Q: I understand you played baseball in your teen years. How was it for you and other black males during this time as far as segregation was concerned?

A: Was a little rough on us, you had to ask for the “colored settlement” in towns when we went to play. See you had to stay and eat in the colored section then.

Q: Were the teams segregated in baseball also?

A: Sure they were; you had your black team and your white team.

Q: Did the blacks play against the whites?

A: Yeah, an whipped ‘em too.

Q: Were there any problems after these games?

A: No, no problems.

Q: Were you old enough to play ball when Jackie Robinson made the Major League?

A: Yeah, matter fact I was playin’ at Peterson Park in Danville, Virginia round the time we heard about it.

Q: Did this inspire you in any way?

A: Yeah, I was happy, and it made me a better ball player.

Q: Were there any blacks recognized for their performance in baseball?

A: Some of them were recognized.

Q: Were you recognized?

A: Uh huh, I played pro ball for Carolina Tigers and Durham Eagles-the American Association of Minor League, and was good too.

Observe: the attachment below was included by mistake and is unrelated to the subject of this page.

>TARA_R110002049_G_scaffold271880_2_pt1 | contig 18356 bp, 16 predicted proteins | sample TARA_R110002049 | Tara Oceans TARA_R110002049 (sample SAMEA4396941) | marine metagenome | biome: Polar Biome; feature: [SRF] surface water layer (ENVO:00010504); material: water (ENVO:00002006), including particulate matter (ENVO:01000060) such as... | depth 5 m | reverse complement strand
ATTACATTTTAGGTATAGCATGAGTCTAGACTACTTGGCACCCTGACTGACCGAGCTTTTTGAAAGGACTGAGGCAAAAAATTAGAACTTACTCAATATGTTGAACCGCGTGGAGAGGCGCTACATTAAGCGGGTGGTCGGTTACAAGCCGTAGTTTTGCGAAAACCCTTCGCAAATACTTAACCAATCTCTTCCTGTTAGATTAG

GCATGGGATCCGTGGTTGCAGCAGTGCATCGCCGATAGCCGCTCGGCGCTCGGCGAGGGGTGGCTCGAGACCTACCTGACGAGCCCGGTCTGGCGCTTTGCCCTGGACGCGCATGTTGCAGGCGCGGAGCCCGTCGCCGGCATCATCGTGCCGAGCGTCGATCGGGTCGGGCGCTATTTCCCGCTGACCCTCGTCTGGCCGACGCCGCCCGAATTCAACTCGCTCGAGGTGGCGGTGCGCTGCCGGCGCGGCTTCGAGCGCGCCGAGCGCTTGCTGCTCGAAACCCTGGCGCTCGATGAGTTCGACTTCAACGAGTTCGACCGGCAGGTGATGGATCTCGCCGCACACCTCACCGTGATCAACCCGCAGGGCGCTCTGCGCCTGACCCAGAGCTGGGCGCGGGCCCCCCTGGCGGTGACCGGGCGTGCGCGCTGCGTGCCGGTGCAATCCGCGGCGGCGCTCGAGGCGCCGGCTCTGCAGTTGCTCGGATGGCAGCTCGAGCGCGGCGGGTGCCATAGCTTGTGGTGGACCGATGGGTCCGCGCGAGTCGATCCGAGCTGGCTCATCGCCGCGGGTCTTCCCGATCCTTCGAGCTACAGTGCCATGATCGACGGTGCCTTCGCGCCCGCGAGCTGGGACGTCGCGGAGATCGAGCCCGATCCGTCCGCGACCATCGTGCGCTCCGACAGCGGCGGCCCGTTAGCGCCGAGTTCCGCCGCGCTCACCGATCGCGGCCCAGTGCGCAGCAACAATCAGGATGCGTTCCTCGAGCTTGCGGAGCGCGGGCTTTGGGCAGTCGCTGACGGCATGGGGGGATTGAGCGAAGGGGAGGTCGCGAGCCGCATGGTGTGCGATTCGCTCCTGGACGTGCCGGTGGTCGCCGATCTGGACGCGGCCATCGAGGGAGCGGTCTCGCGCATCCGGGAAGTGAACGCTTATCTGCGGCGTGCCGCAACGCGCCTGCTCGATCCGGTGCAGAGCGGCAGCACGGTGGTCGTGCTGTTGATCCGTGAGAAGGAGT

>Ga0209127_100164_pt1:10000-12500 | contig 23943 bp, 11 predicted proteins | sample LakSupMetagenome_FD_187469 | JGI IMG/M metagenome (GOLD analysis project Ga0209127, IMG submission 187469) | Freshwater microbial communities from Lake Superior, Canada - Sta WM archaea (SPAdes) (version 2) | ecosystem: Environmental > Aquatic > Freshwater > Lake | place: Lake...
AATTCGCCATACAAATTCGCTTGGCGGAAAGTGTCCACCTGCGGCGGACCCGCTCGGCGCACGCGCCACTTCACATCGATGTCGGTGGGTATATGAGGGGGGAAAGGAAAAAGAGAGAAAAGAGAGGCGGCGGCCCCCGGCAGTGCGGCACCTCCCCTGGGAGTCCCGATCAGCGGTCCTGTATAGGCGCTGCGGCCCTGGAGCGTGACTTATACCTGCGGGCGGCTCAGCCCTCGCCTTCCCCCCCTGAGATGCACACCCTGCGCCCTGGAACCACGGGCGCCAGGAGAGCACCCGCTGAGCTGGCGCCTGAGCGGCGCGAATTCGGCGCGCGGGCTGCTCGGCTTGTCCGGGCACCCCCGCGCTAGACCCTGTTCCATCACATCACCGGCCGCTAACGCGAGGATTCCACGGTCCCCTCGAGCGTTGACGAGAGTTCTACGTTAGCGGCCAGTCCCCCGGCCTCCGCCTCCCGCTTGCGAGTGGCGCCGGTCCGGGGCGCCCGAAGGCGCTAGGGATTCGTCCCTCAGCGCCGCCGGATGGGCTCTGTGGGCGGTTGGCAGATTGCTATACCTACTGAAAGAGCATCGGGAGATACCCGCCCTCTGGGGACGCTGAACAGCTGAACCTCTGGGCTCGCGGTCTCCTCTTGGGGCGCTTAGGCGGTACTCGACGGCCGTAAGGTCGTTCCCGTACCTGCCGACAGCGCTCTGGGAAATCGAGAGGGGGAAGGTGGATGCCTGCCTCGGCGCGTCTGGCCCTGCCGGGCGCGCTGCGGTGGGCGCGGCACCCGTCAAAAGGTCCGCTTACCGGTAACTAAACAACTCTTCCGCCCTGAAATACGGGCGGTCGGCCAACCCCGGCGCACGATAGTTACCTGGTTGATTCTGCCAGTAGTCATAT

Q: What was the typical age when boys and girls would leave home or marry?

A: Well, they were different ages. A lot of them didn’t even know their age, they didn’t have birth certificate you know.

Q: How old were you when you were married and left home?

A: Nineteen

Q: How many children did you have?

A: Had three.

Q: Where did you work at before moving to New Jersey? Was it the mine?

A: Yeah, tungsten mine, and I drove trucks for the truck company.

Q: Did most men in the community work at the mine?

A: Nah, most miners came from other areas around. Most men in this area was farming.

Q: How much money did you make during these times?

A: I made eighty-seven cents an hour at the mine and one dollar an ten cents an hour driving trucks; it was good money then.

Q: Did you or anyone in your family go to fight in World War II?